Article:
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When people think about U.S. Army equipment, what probably comes to mind are tanks, gunship helicopters, self-propelled artillery, and other larger advanced weapons — all great for blowing things up. However, American troops often rely on a very different gear to both confuse and demoralize enemy troops and “win the hearts and minds” of civilians on and around the battlefield.
Thanks to an unclassified 2005 training aid, Task & Purpose is able to highlight the unique equipment military personnel bring on these psychological operations, or PSYOPS. As of 2017, Army Special Operations Command oversees all active PSYOPS troops, though some units are attached to the Army Reserve.
According to the unclassified PSYOPS training manual Task & Purpose obtained under the Freedom of Information Act, these troops employ everything from printed messages to radio programs to television shows to “create a behavior that supports the United States” and promote American military objectives, as the manual puts it. Elite troops have their own Special Operations Media Systems-B that combines both radio and television studio functions in a suite of relatively mobile equipment.
Four Humvees and two trailers can hold all the various pieces of the Mobile Radio Broadcast System and the Mobile Television Broadcast System. Special operators can deploy the two components wherever commanders might need them with the help of U.S. Air Force C-130 and C-17 aircraft, according to the guide.
The radio station portion produces, records, and transmits the alerts all by itself, according to the Army guide. While the mobile television production center does the same for audio-visual messages, it also has extra cameras, lights and other gear so specialized soldiers have the option of creating their own news reports from the field.
When American special operators arrived in Afghanistan after the 9/11 terrorist attacks, they brought the SOMS-B with them. By 2002, the U.S. military was broadcast radio programming in local languages, such as Pashtu and Dari, 24 hours a day as part of Operation Enduring Freedom.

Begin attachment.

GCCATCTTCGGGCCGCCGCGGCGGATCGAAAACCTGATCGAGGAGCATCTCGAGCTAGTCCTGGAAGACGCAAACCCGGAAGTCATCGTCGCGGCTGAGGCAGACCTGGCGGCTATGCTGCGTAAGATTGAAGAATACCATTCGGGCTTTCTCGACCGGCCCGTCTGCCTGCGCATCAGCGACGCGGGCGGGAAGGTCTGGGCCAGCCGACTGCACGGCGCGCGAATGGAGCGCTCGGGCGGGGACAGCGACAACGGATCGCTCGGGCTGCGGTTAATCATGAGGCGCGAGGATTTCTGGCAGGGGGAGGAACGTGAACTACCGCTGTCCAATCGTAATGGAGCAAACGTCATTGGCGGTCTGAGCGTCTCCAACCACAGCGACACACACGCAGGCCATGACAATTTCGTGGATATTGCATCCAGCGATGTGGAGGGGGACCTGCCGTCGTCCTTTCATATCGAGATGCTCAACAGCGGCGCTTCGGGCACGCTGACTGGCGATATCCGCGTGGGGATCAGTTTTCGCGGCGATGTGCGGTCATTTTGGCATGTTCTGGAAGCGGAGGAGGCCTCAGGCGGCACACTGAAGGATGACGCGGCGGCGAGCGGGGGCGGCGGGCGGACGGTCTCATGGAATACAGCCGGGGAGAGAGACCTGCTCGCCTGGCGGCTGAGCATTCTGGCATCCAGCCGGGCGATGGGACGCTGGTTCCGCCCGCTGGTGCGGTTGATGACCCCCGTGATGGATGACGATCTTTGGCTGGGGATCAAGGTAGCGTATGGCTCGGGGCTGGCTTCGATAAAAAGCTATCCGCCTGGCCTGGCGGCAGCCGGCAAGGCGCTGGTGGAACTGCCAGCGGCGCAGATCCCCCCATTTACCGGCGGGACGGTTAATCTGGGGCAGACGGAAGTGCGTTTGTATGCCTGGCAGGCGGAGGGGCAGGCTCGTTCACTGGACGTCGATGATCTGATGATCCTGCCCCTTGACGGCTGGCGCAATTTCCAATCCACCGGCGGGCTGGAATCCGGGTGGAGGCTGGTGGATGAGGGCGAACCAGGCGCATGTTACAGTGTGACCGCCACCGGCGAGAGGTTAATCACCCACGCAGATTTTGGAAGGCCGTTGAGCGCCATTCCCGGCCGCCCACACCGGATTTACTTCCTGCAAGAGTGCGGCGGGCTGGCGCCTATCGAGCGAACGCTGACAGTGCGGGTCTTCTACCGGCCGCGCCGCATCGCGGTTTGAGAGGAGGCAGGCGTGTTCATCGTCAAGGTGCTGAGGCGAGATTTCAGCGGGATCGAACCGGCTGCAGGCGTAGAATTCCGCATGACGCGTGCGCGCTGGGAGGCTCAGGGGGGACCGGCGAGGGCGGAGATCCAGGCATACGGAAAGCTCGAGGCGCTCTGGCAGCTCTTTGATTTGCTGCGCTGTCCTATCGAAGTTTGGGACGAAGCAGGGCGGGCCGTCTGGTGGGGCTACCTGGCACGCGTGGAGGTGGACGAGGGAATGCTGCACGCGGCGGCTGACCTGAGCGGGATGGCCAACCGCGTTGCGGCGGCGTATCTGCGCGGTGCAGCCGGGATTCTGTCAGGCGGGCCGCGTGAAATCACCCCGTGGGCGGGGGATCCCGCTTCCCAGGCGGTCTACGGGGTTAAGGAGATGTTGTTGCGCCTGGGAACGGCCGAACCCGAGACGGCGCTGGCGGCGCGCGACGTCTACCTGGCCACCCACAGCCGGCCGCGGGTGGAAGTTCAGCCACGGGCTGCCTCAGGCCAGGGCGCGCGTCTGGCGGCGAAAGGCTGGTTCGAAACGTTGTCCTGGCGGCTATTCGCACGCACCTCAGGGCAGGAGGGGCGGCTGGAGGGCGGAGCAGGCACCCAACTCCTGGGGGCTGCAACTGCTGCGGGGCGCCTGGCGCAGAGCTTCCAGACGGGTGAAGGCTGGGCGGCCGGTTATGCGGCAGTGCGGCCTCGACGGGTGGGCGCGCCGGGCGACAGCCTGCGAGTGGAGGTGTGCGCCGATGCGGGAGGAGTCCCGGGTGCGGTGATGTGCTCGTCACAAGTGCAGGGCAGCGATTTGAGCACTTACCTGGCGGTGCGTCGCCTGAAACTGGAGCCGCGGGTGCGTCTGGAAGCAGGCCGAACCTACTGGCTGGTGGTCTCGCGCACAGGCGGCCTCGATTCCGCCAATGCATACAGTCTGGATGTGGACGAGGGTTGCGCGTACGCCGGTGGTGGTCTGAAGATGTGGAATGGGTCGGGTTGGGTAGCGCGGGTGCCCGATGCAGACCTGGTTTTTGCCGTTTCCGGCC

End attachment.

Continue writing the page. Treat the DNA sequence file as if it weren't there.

To make sure messages went out around the clock, the PSYOPS soldiers on the ground got help from the Air Force’s EC-130J Commando Solo planes — noted in the Army’s training manual under “sister service capabilities.” These heavily modified C-130 cargo planes beam down radio and television signals from a unique, in-flight studio.
The Afghans loved the American-supplied news and other alerts, mostly because “they broadcast music and for almost everyone,” according to Weapon of Choice: U.S. Army Special Operations Forces in Afghanistan, a book published by the Army. For six years, the Taliban had banned radio stations from playing popular tunes and local folk songs.
The Army handbook points out SOMS-B has the ability to record content on CDs or tapes so troops can distribute it to friendly broadcasters. In 2016, American crews were dropping leaflets encouraging locals in northern Syria to tune in to FM 99.1. This is the frequency for Radio Rozana, a pirate radio station independent journalists run as an alternative to official Syrian government outlets.
In addition to the smaller down-range setups, the Army has larger production facilities situated at Fort Bragg, North Carolina, as well as the large but deployable Theater Media Production Center, or TMPC. Compared to the SOMS-B, this four-part system cranks out longer and more complex audio and video materials in both digital and physical formats, including CDs or even older cassette tapes.
The mobile unit also has scanners and high-resolution printers to make copies of photographs and printed messages. Another limitation of the smaller SOMS-B is that troops cannot produce substantial numbers of printed PSYOPS messages.
As of 2005, the 3rd Psychological Operations Battalion owned the Army’s sole TMPC system. But PSYOPS soldiers need permission from president or the secretary of defense to roll it out, according to the Army manual, and we could find no open reports of its deployment.
Of course, the Pentagon continues to rely on older, more traditional PSYOPS tools, too. By the end of 2016, American aircraft had dropped thousands of leaflets over Iraq and Syria warning innocent civilians of impending air strikes and calling on them to resist Islamic State terrorists.
In addition to air strikes and commando raids in Iraq and Syria, the Pentagon will undoubtedly continue this other war over the radio and in print. Regardless, if American commander ever need to connect with regular people in a warzone, PSYOPS troops have the gear to quickly share America’s objectives and intentions — and maybe just a little music.